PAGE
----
I’ve been gleefully awaiting the new bikeshare program, and for weeks have been contemplating the many ways I’d use it. Primarily, I’ve assumed, it’ll be handy for quick crosstown access to the subway on the East Side. According to Google Maps I’m 1.2 miles from the Lexington Avenue line, a distance it’s (much) faster to walk than it is to travel by bus. But even the closer subway — 8th Avenue — is a half mile away; surely the little blue bike will make mincemeat of that trip.
Today I used the bikeshare for the first time, and something utterly unexpected became clear: the bike actually promotes more walking.
A few days a week I work in a library on the upper east side, and usually I ride my own bike the 4 miles or so up and across town. But on rainy days I take the subway. Today, it was sunny in the morning, but promised to be lousy in the afternoon. In pre-bikeshare days I would just grab a few extra sections of the newspaper and take the subway both ways, eliminating any hope of a walk. But not today. Instead, I grabbed a bike at 11th Avenue and rode up the Hudson River Greenway to the docking station that’s closest to the library: 6th Avenue at 56th Street. It’s an inconvenient just-under-a-mile distance, but the result was a nice walk along the eastern edge of Central Park.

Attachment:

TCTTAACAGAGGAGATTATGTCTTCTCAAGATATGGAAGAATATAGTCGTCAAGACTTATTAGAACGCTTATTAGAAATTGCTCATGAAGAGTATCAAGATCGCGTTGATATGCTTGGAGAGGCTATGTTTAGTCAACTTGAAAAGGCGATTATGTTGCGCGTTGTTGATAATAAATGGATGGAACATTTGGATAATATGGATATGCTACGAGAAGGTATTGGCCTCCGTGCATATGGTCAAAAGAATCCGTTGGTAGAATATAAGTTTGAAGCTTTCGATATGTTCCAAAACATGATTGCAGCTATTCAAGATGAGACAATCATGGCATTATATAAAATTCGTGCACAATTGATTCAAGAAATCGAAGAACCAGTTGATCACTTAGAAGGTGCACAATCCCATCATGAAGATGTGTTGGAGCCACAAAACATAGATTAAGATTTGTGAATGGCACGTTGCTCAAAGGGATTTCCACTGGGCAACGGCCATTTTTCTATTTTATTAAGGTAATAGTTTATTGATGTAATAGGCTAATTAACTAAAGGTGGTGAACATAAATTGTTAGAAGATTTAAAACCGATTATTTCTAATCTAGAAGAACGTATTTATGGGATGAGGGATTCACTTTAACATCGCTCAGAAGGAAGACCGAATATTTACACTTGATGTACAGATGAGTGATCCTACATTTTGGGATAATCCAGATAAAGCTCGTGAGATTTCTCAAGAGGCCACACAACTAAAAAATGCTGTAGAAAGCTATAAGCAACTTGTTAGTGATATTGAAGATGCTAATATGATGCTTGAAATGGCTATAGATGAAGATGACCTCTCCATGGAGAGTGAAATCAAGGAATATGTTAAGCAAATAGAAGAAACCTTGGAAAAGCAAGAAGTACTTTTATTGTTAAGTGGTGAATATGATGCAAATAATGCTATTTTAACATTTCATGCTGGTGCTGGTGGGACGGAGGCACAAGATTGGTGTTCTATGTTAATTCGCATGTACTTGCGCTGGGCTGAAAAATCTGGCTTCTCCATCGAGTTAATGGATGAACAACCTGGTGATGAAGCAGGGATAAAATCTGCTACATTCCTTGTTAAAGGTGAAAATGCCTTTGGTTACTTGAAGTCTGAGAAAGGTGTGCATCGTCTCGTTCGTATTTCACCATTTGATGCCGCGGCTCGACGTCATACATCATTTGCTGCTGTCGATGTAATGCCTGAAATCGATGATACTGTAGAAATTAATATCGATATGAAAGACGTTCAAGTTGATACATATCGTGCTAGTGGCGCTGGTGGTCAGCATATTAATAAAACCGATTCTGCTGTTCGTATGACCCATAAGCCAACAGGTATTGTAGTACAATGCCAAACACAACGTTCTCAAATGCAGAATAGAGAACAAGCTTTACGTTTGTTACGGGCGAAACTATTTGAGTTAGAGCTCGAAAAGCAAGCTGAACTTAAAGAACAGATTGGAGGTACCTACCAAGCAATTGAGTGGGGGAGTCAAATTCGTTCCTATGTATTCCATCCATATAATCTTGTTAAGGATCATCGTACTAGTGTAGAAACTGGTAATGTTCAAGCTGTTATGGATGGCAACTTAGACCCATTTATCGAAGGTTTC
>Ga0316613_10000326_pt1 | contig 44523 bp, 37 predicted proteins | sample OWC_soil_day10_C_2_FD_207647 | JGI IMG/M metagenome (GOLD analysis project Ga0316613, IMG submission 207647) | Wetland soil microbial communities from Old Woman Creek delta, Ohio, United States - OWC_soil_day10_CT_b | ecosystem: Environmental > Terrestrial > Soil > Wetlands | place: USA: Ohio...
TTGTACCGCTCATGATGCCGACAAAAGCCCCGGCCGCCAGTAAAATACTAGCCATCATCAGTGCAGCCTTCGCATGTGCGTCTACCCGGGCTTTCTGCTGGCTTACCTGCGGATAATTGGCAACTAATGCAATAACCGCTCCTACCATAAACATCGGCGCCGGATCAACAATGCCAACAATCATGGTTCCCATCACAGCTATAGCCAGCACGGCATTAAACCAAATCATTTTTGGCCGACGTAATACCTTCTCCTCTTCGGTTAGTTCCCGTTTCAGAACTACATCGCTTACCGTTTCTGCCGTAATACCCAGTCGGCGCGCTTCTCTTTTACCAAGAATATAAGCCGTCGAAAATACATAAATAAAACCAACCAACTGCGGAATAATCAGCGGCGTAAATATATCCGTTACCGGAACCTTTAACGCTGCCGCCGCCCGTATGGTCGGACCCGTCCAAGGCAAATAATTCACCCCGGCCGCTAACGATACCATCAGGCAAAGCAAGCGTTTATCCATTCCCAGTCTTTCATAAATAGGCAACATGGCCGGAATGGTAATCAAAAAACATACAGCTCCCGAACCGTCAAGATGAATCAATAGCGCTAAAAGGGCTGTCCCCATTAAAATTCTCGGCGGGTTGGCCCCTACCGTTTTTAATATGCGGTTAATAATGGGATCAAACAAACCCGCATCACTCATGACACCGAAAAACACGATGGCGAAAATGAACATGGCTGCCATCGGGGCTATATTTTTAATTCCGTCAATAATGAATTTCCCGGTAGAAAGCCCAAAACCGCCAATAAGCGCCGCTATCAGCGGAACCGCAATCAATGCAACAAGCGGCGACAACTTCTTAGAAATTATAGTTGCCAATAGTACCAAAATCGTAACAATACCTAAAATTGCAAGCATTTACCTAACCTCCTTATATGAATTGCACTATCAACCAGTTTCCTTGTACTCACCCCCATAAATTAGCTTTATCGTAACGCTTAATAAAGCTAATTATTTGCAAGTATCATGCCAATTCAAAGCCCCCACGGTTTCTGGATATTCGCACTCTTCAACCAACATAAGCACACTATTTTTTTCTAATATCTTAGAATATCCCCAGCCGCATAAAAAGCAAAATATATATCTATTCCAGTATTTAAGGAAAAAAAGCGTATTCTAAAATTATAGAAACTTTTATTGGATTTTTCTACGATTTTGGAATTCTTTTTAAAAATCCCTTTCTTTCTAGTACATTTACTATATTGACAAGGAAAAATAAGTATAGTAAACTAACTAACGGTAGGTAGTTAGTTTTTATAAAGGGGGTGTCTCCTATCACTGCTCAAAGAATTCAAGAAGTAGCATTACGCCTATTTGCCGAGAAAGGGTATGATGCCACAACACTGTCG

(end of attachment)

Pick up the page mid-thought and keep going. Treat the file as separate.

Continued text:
When I left the library it was pouring. In my glee about the blue bike I had forgotten to bring an umbrella, so it was a rainy walk back to the subway on the upper east side. But then it was a superfast bike ride from the subway station to my home on the far West Side. That was one benefit. The astonished looks from truck drivers as they saw a crazy, drenched, woman on a CitiBike in the pouring ride riding at full speed? Priceless.
So: my bikeshare back-of-the-envelope tally of savings has me up by $2.75, the fare I saved on the trip north this morning. The annual fee for the Citibike program is (with tax) $103.43, so I have many rivers to cross before earning it back. But if time is worth anything, I’m already ahead. Even more, I had a lovely walk that included bird song, pneumatic drill, plus the discovery of a monument to Richard Morris Hunt I had never noticed before, on 70th Street.
This is why the walkable city is such a gift to humanity.